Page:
THERE isn't anything in the Education Acts about it, but I understand that any intended recipient of a personally-addressed letter could in theory take civil action against someone who knowingly opened such a letter. The only defence in a workplace would be that the letter was addressed to the individual purely in hisher capacity as a representative of the company, and I don't think even a letter to an un-named chair of governors would automatically come into that category.
I hope this is not common in schools, but I regret to say that I do hear of cases. When one considers that people in mental hospitals normally have protection against having their mail opened, and many categories of prisoners likewise, it puts this very bad practice into perspective!
It is one reason why I have always been so firm about the chair's home address being required in governors' annual reports to parents. Your governors should, I suggest, bring this issue into the open and formally record that they wish letters addressed to individuals to be passed on unopened. I would guess that the motive for opening letters is normally a feeling of insecurity about any communication which by-passes the head, and also a certain possessiveness, which is sometimes in evidence.
We have made two attempts to get a parent-governor elected to fill a vacancy but no one can be persuaded to come forward. Have you any suggestions?
THE 1986 Act allows governors to appoint a parent-governor in a county or controlled school (this does not appear to extend to voluntary aided schools) where a vacancy cannot be filled by election. It should if possible be a parent of the school concerned, but failing that it can be a parent of at least one child of compulsory school age in another school. It cannot be an elected member of the local education authority or a co-opted member of its education committee, or an employee of the LEA or of any voluntary aided school maintained by the LEA. The appointment must be made by the governing body and cannot be delegated, and requires a special quorum of two-thirds (ignoring any vacancies when calculating those eligible to vote).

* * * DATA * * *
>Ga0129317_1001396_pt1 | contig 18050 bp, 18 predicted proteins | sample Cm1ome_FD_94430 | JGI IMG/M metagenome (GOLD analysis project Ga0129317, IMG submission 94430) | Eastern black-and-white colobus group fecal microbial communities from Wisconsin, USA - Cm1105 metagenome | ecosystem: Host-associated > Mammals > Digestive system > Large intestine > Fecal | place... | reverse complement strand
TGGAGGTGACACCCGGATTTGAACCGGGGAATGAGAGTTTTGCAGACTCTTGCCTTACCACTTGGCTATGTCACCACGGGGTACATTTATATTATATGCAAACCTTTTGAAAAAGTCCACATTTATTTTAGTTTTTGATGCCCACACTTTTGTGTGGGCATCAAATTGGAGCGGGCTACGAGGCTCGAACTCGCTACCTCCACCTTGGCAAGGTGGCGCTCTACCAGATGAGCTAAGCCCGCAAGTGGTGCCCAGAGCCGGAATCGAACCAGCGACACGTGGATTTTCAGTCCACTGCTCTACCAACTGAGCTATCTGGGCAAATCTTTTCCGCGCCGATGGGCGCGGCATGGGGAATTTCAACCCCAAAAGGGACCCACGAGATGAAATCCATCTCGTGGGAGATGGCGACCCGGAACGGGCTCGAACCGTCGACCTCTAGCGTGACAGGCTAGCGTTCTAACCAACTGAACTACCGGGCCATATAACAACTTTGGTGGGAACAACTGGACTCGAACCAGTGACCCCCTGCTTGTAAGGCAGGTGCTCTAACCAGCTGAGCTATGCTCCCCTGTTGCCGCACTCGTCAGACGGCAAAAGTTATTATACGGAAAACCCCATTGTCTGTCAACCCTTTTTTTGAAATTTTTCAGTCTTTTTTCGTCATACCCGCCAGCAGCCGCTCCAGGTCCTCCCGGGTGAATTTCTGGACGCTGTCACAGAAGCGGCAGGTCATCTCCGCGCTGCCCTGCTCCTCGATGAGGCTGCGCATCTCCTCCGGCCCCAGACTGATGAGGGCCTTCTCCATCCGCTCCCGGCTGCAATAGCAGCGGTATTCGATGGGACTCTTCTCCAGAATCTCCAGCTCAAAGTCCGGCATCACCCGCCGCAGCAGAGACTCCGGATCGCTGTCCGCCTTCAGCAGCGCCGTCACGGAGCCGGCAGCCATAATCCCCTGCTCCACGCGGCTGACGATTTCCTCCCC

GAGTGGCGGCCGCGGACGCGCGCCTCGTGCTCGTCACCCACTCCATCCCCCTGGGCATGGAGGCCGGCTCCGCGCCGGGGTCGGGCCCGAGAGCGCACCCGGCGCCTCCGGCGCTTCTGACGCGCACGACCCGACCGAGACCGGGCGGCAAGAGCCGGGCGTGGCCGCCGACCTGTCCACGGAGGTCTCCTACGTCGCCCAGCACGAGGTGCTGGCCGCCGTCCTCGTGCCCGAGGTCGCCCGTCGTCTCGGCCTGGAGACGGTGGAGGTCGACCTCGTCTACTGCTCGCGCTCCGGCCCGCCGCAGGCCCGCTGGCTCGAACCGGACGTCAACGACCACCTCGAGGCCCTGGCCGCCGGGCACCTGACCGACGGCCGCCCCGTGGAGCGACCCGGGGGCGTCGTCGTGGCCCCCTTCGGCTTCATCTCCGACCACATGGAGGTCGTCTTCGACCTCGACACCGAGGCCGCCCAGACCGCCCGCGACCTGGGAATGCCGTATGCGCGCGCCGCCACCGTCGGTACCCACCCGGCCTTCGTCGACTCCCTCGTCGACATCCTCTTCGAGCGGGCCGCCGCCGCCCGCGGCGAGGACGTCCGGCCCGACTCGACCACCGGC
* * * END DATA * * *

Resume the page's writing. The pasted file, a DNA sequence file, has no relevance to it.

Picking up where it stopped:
This should be a last resort. Do bear in mind that recruitment should be on your mind all the time, not just when there is a problem. There are certainly areas where people feel less confident about participating than others, but some schools in such areas have problems while others don't, and it's always worth trying to find out why.
Make sure that the school in general is welcoming to parents and makes them feel needed, that it gives the clear message that it does want ordinary people and that the only important qualifications for the job are a belief that education is important; a commitment to the local school; and a conviction that schools are interesting. Try to provide some opportunity for possible recruits to talk to current governors and find out a little about what governors do, even attending meetings as an observer. Remember that the best recruiting agency is a governing body whose work is real and relevant and visible in the school.
Questions should be sent to Agenda, The TES, Admiral House, 66-68 East Smithfield, London E1 9XY. Joan Sallis regrets that she cannot undertake to answer queries privately